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“Corrupt elites & dirty money”: Economic Crime Act

18 March 2022


Article by: Rohit Sharma and Thekla Sorokkou

The UK government has been criticised for several years about the lack of transparency in relation to economic crime which has allowed individuals to launder money through the UK.

John Penrose, the prime minister’s anti-corruption “champion” acknowledged that it has taken too long for the UK government to get moving on this. However, the wait is over, as the long-awaited Economic Crime Bill received Royal Assent this week and was therefore enacted into law. The Bill was initially announced earlier this month following the prime minister’s remarks that there is “No place for dirty money in the UK”.

There are three main aspects to the newly enacted Act:

  • To increase transparency of property ownership in the UK.
  • To overhaul unexplained wealth orders.
  • To make it easier to prosecute people for breaching sanctions.


What does the Act aim to tackle?


Register of overseas entities

 The aim is to make it harder for foreign criminals to launder money through UK property market by preventing them to hide their identities behind shell companies.

The Act establishes a new register of foreign owners of UK property, which will be held by Companies House. To this effect, anonymous foreign owners of property in the UK will be required to reveal who their ‘beneficial owners’ are and this information will have to be verified by Companies House.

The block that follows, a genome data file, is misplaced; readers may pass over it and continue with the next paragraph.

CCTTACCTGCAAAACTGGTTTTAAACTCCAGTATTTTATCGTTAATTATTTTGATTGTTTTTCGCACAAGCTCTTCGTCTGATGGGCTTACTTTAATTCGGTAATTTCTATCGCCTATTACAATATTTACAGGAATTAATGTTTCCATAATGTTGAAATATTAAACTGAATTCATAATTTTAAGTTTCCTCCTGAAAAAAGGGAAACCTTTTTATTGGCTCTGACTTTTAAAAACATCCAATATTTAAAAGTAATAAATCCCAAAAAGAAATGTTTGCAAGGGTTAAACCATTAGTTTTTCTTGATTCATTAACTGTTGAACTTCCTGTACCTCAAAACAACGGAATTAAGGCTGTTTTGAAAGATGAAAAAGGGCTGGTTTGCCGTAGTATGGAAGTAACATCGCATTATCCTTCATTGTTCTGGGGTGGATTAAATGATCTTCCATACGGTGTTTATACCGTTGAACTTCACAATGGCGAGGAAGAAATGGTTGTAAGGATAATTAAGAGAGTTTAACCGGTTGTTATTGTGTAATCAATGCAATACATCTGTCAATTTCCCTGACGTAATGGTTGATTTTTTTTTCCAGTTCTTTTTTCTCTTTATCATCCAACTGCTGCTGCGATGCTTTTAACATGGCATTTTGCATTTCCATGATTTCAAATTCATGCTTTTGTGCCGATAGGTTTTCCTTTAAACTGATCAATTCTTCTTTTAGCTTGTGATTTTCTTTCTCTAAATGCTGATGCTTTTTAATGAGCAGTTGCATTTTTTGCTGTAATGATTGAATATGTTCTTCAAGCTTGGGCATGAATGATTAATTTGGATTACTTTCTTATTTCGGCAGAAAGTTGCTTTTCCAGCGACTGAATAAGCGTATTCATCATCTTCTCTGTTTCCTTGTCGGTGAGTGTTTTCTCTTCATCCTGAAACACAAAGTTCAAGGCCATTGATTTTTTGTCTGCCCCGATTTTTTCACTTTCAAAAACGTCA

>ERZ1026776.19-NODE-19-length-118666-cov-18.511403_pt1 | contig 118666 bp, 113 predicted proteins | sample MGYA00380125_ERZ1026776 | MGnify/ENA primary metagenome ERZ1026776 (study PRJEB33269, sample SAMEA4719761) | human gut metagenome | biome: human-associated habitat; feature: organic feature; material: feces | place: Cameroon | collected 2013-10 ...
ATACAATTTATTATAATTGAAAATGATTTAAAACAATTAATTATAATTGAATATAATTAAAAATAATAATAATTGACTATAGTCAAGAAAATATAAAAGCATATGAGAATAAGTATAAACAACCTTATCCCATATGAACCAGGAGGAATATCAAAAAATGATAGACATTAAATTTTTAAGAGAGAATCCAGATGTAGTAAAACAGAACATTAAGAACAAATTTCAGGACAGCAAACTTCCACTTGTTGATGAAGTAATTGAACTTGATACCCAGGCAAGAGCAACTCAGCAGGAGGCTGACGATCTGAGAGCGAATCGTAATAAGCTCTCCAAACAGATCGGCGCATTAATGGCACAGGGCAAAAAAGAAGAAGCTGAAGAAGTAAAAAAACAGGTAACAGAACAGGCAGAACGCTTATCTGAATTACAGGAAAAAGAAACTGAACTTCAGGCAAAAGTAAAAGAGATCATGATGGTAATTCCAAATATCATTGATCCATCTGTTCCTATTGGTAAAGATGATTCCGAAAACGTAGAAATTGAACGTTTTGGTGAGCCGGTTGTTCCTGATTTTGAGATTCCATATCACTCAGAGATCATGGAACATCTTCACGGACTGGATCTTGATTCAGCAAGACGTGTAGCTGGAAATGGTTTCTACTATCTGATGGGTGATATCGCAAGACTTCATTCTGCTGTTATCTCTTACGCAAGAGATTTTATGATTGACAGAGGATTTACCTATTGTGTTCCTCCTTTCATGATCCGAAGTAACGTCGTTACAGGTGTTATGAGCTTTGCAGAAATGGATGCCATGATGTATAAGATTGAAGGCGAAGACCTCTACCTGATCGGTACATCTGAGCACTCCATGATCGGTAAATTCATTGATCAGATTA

Entities that fail to reveal their beneficial owner will be prevented from selling the property while those who break the rules could be jailed or face a fine.


Unexplained wealth orders

 The Act also introduces key changes to the unexplained wealth orders (UWOs).

Where there are reasonable grounds to suspect that a person with involvement in serious crime or a politically exposed person (PEP) holds an asset (or assets) valued over £50,000 that appears disproportionate to their known legitimate income, a number of UK enforcement agencies (i.e. the National Crime Agency (NCA), the Serious Fraud Office (SFO), HM Revenue and Customs (HMRC), the Crown Prosecution Service (CPS), and the Financial Conduct Authority (FCA)) may apply to the High Court for a UWO requiring the individual to explain how they obtained those assets.

The aim of the Act, is to expand the scope of the existing legislation and tackle some of the barriers that have in practice discouraged law enforcement agencies from pursuing cases.


Enforcement of sanctions

The Act introduces a ‘strict civil liability test’ in relation to sanction breaches. The result is that it should be much easier for the Office for Financial Sanctions Implementation (OFSI) to impose fines for sanctions breaches as well as publicly naming organisations that have breached financial sanctions but have not yet received a fine.


Concluding remarks


Law Society President I. Stephanie Boyce said that “The Economic Crime Act will help the government uncover potential criminal activity in the UK and we welcome the amendments which have improved the legislation for the benefit of consumers and professionals alike”.

Read the Economic Crime (Transparency and Enforcement) Act 2022 here.

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